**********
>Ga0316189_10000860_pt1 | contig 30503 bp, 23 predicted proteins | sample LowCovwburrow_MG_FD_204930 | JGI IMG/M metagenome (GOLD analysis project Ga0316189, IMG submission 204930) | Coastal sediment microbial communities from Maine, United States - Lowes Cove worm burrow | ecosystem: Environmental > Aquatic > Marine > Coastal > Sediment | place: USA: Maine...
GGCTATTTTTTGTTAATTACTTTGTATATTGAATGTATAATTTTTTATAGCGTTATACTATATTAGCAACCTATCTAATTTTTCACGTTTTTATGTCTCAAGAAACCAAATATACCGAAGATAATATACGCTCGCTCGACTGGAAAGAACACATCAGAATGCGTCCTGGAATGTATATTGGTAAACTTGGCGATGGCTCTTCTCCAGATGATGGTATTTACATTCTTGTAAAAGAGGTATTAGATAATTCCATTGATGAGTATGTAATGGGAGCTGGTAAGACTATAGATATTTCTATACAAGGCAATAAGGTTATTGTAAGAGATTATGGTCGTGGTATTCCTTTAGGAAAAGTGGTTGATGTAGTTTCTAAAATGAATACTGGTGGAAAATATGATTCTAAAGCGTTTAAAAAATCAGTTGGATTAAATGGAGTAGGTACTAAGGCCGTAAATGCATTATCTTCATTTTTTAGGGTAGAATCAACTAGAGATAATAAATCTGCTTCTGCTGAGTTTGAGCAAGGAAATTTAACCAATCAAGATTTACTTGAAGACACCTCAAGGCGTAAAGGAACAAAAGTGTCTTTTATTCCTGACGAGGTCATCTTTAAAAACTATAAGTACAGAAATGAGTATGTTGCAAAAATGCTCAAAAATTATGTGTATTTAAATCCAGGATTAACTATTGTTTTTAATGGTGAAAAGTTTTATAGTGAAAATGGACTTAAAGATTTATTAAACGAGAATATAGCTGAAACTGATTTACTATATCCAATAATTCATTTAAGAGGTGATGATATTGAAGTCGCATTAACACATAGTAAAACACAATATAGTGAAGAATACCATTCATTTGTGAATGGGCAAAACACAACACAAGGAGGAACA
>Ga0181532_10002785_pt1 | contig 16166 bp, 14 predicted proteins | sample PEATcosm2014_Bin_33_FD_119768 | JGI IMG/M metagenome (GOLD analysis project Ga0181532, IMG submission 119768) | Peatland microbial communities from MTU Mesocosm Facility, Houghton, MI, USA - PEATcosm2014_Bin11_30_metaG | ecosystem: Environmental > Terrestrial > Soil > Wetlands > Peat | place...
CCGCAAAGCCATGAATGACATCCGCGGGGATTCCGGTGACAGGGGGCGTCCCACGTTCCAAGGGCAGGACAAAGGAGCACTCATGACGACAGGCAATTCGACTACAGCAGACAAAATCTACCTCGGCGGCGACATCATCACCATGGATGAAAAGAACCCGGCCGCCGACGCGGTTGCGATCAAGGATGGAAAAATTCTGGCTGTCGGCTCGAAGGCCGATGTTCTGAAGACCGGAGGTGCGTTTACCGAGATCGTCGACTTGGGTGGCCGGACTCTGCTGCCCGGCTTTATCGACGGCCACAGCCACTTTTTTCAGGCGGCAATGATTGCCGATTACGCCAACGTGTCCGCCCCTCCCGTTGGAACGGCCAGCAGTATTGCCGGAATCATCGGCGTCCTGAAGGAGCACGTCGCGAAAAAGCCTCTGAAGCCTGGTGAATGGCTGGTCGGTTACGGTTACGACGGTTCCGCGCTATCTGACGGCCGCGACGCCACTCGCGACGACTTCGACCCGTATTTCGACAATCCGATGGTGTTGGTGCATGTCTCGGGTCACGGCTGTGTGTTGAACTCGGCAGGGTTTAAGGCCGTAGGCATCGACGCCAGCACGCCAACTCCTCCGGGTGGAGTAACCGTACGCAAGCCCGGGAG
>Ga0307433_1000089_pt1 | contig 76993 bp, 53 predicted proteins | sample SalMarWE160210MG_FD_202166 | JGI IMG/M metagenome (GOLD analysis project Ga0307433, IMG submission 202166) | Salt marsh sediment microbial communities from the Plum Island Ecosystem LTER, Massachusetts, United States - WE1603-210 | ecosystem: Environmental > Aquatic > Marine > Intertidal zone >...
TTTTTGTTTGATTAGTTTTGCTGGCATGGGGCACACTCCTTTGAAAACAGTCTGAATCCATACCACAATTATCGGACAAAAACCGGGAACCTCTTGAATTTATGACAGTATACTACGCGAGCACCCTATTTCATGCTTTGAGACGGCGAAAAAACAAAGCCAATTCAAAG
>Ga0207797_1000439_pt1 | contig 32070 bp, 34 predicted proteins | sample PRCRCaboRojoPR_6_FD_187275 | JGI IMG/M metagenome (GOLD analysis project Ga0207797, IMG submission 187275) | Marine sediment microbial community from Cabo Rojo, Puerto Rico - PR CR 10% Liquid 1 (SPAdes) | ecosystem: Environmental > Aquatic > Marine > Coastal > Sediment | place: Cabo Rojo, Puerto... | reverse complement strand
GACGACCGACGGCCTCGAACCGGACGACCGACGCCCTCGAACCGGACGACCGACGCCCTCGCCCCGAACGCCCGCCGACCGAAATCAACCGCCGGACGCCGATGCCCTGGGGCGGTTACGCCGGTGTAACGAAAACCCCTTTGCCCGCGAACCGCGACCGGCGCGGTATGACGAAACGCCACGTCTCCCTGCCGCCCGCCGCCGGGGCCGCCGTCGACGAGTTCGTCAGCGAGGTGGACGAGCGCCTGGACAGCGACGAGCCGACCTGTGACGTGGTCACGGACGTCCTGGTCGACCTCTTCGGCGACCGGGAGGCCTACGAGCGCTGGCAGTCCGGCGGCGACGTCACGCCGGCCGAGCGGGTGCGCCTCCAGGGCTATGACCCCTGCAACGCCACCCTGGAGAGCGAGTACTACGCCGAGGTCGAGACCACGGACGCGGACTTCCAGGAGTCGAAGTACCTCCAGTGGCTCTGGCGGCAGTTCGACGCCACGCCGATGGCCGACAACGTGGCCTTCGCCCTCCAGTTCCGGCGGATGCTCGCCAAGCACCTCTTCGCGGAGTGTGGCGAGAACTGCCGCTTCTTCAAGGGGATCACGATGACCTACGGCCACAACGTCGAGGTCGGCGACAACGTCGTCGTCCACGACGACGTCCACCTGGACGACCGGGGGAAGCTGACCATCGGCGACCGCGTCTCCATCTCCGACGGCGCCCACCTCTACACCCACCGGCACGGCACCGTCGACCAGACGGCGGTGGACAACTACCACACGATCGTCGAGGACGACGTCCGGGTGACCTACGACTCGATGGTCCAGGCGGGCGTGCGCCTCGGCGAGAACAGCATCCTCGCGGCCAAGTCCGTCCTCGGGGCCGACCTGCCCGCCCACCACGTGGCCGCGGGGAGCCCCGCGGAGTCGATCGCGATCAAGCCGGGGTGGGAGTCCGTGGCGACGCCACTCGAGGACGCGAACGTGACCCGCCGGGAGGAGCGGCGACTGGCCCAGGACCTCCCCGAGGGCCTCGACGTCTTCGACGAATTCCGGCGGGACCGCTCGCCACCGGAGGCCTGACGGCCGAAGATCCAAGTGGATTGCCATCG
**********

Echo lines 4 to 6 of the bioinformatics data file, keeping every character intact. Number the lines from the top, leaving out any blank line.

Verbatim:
CCGCAAAGCCATGAATGACATCCGCGGGGATTCCGGTGACAGGGGGCGTCCCACGTTCCAAGGGCAGGACAAAGGAGCACTCATGACGACAGGCAATTCGACTACAGCAGACAAAATCTACCTCGGCGGCGACATCATCACCATGGATGAAAAGAACCCGGCCGCCGACGCGGTTGCGATCAAGGATGGAAAAATTCTGGCTGTCGGCTCGAAGGCCGATGTTCTGAAGACCGGAGGTGCGTTTACCGAGATCGTCGACTTGGGTGGCCGGACTCTGCTGCCCGGCTTTATCGACGGCCACAGCCACTTTTTTCAGGCGGCAATGATTGCCGATTACGCCAACGTGTCCGCCCCTCCCGTTGGAACGGCCAGCAGTATTGCCGGAATCATCGGCGTCCTGAAGGAGCACGTCGCGAAAAAGCCTCTGAAGCCTGGTGAATGGCTGGTCGGTTACGGTTACGACGGTTCCGCGCTATCTGACGGCCGCGACGCCACTCGCGACGACTTCGACCCGTATTTCGACAATCCGATGGTGTTGGTGCATGTCTCGGGTCACGGCTGTGTGTTGAACTCGGCAGGGTTTAAGGCCGTAGGCATCGACGCCAGCACGCCAACTCCTCCGGGTGGAGTAACCGTACGCAAGCCCGGGAG
>Ga0307433_1000089_pt1 | contig 76993 bp, 53 predicted proteins | sample SalMarWE160210MG_FD_202166 | JGI IMG/M metagenome (GOLD analysis project Ga0307433, IMG submission 202166) | Salt marsh sediment microbial communities from the Plum Island Ecosystem LTER, Massachusetts, United States - WE1603-210 | ecosystem: Environmental > Aquatic > Marine > Intertidal zone >...
TTTTTGTTTGATTAGTTTTGCTGGCATGGGGCACACTCCTTTGAAAACAGTCTGAATCCATACCACAATTATCGGACAAAAACCGGGAACCTCTTGAATTTATGACAGTATACTACGCGAGCACCCTATTTCATGCTTTGAGACGGCGAAAAAACAAAGCCAATTCAAAG